October is National Cyber Security Awareness Month (NCSAM) and each week has a key security theme and related tips. K-State has activities planned throughout the month, in addition to national online events.
This first week, the theme is “STOP. THINK. CONNECT. Simple Steps to Online Safety”. Events this week include the “State of IT Security at K-State” presentation and two Twitter chats.
Mark your calendars for the State of IT Security at K-State, 1-1:30 p.m.
Wednesday, Oct. 4, via Zoom webconference (join the conference a few minutes early so you don’t miss anything). Betsy Draper, associate vice provost in Information Technology Services, will discuss what K-State does to promote a secure IT environment and recent IT security events, such as the Equifax security breach.
NSCAM Twitter chats: Use #ChatSTC to join!
- Tuesday, Oct. 3, 10 a.m.–6 p.m. — A Global Kickoff to Cyber Security Awareness Month (NCSAM)
For the first time, internationally renowned government and industry experts will gather to explore major cybersecurity issues during a daylong event hosted by the National Cyber Security Alliance and the Organization of American States. Event highlights include how to keep all global digital citizens safer and more secure online and how governments and the private sector can work together on a more secure and trusted internet. Plus, a look ahead to the benefits of a globally secure internet.
- Thursday, Oct. 5, 2-3 p.m. — STOP. THINK. CONNECT. Simple Steps to Online Safety
Staying safe and secure online is our shared responsibility, and it’s critical for any internet user to continually learn about and consistently practice good cybersecurity habits. This Twitter chat will address the top consumer cybersecurity concerns, provide simple steps to protect against these threats, and teach you what to do if you fall victim to cybercrime.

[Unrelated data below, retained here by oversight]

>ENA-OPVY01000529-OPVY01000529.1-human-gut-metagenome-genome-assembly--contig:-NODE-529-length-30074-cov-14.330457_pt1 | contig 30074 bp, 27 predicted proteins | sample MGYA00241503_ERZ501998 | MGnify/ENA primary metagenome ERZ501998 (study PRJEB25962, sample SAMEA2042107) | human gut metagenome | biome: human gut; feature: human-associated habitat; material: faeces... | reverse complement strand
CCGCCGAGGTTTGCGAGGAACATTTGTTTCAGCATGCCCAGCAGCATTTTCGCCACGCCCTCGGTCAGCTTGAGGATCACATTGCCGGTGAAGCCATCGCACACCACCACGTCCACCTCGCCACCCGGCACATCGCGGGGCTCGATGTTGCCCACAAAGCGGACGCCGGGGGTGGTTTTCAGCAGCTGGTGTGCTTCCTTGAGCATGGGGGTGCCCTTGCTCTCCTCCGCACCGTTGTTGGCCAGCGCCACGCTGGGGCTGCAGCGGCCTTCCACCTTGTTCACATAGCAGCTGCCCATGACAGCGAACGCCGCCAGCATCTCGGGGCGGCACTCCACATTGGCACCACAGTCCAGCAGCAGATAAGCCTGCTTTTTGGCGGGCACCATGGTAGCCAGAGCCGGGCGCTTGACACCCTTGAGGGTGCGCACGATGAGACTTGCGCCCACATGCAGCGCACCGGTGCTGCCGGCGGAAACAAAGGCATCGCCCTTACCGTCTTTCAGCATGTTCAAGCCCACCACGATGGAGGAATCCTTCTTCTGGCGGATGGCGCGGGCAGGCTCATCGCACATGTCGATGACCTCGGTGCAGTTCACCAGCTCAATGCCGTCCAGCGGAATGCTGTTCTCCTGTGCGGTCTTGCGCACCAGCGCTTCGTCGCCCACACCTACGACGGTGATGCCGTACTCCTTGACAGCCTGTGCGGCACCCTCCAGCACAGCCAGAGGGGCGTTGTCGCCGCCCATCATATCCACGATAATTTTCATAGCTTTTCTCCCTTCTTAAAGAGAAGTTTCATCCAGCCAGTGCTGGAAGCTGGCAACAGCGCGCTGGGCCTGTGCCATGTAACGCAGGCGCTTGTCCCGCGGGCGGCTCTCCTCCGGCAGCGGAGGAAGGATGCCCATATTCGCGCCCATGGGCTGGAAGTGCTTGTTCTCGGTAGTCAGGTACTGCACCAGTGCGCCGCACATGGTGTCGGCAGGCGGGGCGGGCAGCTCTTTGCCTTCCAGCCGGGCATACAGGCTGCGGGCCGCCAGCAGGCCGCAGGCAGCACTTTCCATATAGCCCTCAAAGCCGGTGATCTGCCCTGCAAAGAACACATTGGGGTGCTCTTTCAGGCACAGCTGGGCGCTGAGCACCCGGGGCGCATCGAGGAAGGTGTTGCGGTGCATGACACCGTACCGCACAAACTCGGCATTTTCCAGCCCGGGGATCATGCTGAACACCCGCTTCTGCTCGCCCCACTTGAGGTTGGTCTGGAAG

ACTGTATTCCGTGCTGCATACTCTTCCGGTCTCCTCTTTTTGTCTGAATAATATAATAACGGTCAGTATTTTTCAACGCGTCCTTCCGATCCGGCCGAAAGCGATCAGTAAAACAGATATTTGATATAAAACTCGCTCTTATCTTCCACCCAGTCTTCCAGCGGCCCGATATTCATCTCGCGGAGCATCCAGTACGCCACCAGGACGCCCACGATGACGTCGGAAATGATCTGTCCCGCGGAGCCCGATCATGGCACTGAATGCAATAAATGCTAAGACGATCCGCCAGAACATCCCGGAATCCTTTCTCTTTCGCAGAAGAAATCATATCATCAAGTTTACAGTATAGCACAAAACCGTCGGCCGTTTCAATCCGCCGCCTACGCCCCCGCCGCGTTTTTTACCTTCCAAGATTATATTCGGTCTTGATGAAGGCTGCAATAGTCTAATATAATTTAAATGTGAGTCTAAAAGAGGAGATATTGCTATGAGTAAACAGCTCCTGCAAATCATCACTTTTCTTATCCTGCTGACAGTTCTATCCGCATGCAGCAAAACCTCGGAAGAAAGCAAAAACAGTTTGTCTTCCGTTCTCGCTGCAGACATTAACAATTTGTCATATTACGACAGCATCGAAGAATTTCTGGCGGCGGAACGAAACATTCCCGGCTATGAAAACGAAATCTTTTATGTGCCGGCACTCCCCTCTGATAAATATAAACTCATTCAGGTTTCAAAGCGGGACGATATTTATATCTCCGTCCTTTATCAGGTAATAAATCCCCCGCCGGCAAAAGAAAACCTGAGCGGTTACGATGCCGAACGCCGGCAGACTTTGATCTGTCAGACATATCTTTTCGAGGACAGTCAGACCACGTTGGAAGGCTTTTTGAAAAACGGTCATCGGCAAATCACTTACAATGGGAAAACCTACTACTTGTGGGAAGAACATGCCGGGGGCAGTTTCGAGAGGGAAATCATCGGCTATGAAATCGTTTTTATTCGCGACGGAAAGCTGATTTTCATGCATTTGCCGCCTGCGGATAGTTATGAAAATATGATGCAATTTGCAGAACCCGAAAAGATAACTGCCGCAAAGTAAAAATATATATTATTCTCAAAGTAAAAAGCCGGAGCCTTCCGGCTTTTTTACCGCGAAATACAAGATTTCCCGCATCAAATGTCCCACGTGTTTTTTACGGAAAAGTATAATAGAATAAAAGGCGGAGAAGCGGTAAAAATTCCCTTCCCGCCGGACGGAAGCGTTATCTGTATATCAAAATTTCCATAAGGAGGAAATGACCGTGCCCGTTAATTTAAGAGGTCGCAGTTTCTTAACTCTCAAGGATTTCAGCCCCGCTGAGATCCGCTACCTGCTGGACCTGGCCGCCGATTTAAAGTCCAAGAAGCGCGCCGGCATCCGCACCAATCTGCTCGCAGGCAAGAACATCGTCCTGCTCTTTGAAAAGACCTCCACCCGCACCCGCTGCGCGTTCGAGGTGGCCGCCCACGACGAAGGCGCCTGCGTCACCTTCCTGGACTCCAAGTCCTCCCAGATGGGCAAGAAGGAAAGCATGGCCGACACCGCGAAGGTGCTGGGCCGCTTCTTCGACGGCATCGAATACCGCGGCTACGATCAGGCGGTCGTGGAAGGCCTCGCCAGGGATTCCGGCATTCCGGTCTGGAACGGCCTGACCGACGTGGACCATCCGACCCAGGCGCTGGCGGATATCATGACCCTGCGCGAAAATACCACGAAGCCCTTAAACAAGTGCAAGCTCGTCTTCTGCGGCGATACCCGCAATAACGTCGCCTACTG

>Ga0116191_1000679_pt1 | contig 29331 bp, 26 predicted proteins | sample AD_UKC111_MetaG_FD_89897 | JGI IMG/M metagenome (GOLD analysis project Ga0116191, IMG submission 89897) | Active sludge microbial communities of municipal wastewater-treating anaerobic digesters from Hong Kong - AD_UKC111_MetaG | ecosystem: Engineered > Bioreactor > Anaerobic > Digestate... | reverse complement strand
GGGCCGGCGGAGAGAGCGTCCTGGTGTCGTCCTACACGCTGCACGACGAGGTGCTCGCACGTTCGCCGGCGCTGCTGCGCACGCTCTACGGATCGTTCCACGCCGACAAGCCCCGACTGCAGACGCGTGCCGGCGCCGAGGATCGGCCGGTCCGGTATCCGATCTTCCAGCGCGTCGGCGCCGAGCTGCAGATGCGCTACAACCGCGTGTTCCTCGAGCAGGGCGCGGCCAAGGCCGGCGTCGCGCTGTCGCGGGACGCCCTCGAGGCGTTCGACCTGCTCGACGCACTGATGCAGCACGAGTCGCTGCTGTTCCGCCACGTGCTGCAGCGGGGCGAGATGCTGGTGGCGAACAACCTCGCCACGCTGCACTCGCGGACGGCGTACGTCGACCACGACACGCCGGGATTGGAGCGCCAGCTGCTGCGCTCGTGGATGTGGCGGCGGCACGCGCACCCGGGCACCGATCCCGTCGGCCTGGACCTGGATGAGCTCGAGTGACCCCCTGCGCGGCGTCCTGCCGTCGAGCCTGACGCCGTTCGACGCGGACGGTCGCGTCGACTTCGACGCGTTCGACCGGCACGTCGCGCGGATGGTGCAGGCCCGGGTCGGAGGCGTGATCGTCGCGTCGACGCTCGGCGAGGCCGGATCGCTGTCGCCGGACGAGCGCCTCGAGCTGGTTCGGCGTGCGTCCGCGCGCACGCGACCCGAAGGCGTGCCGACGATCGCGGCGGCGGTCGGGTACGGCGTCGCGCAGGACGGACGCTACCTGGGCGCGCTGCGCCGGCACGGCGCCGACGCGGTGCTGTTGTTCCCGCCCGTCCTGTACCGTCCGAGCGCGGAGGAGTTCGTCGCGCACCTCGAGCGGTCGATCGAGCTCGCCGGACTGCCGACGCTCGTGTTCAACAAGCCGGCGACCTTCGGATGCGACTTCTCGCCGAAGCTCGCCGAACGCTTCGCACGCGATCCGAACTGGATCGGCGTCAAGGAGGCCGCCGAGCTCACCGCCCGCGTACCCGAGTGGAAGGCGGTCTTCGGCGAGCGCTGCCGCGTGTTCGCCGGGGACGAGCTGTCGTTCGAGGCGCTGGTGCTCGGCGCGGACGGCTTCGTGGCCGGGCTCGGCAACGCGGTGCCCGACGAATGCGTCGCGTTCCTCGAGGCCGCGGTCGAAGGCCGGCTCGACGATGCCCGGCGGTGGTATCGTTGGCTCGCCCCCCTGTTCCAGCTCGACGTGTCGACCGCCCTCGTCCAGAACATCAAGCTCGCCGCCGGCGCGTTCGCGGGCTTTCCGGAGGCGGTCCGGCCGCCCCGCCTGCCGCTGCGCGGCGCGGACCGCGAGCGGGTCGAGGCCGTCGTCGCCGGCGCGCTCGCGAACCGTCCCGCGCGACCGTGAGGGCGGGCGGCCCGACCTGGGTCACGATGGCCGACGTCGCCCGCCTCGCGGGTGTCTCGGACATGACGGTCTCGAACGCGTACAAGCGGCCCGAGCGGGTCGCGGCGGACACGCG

7 tips for improving your cyber hygiene – and helping secure the internet for digital citizens around the world
- Lock down your login. Your usernames and passwords are not enough to protect key accounts like email, banking, and social media. Strengthen online accounts and use strong authentication tools – like biometrics, security keys or a unique, one-time code through an app on your mobile device – whenever offered.
- Keep a clean machine. Keep all software on internet-connected devices – including personal computers, smartphones and tablets – current to reduce risk of infection from ransomware and malware.
- When in doubt, throw it out. Links in email, tweets, posts and online advertising are often how cybercriminals try to compromise your information. If it looks suspicious, even if you know the source, it’s best to delete or, if appropriate, mark as junk.
- Back it up. Protect your valuable work, music, photos and other digital information by making an electronic copy and storing it safely. If you have a copy of your data and your device falls victim to ransomware or other cyber threats, you will be able to restore the data from a backup.
- Own your online presence. Set the privacy and security settings on websites to your comfort level for information sharing. It is OK to limit how and with whom you share information.
- Share with care. Think before posting about yourself and others online. Consider what a post reveals, who might see it and how it might affect you or others.
- Personal information is like money. Value it. Protect it. Information about you, such as purchase history or location, has value – just like money. Be thoughtful about who gets that information and how it is collected by apps, websites and all connected devices.